Challenge Based Learning
What is Challenge Based Learning (CBL)?
It is a pedagogical approach that actively engages students in a situation that is real, relevant and related to their environment, which involves defining a challenge and implementing a solution.
Challenge-based learning offers many possible benefits from establishing new teaching and learning practices which are aligned with work-life environments and increasing employability for students. Authentic learning experiences allow students to explore, discuss, and meaningfully construct concepts and relationships in contexts that involve real-life challenges and projects that are relevant to the learner.
The DCU Hack4Change Social Innovation Series was a series of five day-long hackathons hosted for University students from March 9-13th 2020. Each day had a designated theme (Mental Health & Wellbeing, Fast Fashion, Smarter Travel and Climate Action & Sustainability; Inclusivity and Diversity) with students self-selecting to the theme that interested them. Student teams were helped to develop viable ideas that could address a specific challenge within their designated theme.
Students worked on research and ideation, assisted by a set of informative prompts and a
customized HackCanvas created by University staff. Academic and practicing specialists were brought in to provide the students with expert insight and mentorship. Over the course of the week, over 90 experts delivered keynote sessions and ‘lightning’ talks, provided small-group mentoring to help the student teams develop and refine their ideas, and judged pitch presentations held at the end of each day.
Embedding Student-Centred Learning within DCU’s Biomedical Engineering Programme
The project is focused on curriculum development within the Biomedical Engineering Programme in the School of Mechanical and Manufacturing Engineering and specifically on embedding student-centred challenge-based learning within our programme. The initial focus of this project is on a masters level module 'Biomechanics of Tissue Engineering' which teaches students the principles of tissue engineering and the application of biomechanics theories. Central to this year-long module is a design challenge where students are tasked with designing, fabricating and testing tissue engineered scaffolds with the aim of achieving a new medical device capable of addressing a recognised clinical challenge. The lectures, tutorials and laboratory work delivered during the module are designed to support the project work as it progresses. Students are required to deliver key elements of their projects at various points during the year. Overall, the approach aims to improve student engagement and motivation, reinforce design thinking and problem solving and enhance creativity.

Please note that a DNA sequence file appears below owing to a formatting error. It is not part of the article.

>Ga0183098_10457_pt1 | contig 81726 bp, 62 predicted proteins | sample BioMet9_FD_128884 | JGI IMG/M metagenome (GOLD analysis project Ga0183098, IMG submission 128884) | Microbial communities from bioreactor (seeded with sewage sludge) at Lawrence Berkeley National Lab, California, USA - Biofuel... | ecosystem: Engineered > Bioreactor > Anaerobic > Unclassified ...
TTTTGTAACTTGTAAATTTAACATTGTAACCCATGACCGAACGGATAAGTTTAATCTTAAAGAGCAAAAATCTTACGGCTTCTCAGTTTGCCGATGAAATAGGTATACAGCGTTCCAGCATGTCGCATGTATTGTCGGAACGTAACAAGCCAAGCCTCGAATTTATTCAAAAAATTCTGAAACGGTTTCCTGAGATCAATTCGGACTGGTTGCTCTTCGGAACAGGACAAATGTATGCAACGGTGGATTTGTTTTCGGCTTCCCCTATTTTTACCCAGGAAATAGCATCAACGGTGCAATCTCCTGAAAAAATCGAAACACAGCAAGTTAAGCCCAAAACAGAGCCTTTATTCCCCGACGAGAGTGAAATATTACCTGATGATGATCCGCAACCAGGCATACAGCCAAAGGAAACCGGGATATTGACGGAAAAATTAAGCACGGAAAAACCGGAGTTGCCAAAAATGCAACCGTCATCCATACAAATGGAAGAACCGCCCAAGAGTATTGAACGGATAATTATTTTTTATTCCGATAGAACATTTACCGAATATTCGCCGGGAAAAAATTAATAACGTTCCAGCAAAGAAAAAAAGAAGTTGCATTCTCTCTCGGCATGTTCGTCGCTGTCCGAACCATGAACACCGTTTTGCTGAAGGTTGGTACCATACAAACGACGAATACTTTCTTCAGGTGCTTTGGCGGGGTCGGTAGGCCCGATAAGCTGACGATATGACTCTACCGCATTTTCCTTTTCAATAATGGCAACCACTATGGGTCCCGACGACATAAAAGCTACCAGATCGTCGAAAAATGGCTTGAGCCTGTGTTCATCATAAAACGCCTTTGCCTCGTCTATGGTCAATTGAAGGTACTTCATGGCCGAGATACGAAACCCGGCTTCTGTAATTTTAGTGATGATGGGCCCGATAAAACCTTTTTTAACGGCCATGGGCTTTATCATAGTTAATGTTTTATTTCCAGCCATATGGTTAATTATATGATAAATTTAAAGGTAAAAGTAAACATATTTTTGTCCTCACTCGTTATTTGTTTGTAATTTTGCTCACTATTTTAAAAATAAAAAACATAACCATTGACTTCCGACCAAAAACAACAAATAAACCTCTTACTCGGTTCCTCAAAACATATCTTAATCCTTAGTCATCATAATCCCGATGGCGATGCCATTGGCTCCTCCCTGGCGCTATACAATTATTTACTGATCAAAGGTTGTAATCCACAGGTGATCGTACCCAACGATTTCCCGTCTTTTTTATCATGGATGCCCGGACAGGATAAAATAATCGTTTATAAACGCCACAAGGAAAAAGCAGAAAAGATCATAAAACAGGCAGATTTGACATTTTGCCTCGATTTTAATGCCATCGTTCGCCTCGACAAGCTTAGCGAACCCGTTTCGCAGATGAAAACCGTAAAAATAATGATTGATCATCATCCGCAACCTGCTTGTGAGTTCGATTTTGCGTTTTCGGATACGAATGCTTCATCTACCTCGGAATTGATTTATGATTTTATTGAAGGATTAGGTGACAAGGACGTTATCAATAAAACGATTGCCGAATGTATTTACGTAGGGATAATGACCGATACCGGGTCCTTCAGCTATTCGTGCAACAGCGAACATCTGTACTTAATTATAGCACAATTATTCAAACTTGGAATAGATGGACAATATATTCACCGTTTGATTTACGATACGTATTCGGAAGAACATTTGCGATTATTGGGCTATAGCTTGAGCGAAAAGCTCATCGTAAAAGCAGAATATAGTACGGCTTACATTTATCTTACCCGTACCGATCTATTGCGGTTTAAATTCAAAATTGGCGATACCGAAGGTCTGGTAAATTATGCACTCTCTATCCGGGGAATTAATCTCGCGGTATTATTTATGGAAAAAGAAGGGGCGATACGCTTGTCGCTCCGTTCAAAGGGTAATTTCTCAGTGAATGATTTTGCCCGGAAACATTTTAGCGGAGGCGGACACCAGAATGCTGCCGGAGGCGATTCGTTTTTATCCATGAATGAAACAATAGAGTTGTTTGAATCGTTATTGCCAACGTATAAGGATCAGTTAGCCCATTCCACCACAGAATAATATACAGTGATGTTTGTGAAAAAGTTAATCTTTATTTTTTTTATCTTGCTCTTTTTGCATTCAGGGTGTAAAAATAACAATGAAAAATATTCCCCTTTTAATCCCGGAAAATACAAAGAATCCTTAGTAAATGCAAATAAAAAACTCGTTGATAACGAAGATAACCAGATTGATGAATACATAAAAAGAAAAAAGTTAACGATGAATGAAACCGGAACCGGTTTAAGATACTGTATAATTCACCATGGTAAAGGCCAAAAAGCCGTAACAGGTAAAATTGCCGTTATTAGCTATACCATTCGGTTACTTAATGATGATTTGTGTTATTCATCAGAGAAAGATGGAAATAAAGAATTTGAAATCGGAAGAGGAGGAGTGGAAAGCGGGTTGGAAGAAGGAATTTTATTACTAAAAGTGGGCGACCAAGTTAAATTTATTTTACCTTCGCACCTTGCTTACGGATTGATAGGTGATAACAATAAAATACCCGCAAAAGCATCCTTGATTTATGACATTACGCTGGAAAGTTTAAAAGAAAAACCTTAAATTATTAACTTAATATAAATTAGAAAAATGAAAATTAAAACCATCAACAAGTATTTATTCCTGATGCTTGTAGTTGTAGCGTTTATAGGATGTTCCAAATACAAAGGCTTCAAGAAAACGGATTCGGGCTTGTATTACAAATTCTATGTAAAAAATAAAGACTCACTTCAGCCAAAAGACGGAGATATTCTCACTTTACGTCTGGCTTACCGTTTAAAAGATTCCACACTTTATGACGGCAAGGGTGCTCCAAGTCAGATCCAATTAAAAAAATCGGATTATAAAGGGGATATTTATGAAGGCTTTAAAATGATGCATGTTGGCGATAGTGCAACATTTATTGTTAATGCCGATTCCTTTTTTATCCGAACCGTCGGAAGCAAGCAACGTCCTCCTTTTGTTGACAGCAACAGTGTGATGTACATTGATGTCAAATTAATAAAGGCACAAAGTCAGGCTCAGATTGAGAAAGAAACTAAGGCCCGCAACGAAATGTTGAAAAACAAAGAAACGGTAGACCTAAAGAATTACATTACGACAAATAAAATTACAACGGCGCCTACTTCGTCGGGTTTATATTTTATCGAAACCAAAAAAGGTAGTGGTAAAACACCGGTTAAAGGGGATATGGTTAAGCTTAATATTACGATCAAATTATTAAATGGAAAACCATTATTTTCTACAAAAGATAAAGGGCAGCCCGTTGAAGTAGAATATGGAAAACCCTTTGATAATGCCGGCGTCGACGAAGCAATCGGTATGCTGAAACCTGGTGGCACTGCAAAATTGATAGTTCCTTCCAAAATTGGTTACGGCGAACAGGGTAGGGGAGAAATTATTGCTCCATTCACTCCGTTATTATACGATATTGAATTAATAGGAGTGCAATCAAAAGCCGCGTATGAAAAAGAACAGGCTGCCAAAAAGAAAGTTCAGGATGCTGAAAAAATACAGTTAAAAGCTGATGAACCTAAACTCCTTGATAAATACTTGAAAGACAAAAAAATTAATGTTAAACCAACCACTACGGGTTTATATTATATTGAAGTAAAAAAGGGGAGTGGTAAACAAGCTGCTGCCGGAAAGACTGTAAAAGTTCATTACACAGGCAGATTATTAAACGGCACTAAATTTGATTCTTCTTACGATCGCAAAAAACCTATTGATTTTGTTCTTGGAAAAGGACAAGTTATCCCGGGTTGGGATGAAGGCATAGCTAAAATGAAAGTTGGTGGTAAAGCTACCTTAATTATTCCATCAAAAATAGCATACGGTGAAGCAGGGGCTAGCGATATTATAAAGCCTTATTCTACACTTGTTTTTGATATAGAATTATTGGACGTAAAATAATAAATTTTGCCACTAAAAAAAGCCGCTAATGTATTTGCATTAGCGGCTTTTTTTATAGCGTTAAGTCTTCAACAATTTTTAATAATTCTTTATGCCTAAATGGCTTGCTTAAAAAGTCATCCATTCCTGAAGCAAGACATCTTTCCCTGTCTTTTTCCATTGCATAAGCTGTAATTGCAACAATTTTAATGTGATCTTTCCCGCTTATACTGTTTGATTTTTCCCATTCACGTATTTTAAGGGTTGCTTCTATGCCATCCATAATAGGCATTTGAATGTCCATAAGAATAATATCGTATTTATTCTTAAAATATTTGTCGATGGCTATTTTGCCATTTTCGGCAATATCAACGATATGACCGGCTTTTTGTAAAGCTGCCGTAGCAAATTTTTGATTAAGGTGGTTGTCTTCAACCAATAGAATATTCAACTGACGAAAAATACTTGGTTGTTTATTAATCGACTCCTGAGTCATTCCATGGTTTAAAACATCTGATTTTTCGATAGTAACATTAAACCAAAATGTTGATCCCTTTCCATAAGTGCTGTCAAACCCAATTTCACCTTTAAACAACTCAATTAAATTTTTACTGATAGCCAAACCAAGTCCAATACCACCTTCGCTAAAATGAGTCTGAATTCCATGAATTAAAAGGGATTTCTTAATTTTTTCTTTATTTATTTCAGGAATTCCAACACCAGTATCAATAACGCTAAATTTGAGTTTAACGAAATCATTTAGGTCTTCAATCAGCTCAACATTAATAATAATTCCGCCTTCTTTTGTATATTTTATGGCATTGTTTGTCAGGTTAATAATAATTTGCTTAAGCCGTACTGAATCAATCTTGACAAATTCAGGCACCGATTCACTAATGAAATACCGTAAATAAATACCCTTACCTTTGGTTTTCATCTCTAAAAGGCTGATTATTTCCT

to be added
If you would like to find out more about Challenge Based Learning with the view to potentially introducing it to your programme within DCU please contact the Teaching Enhancement Unit via firstname.lastname@example.org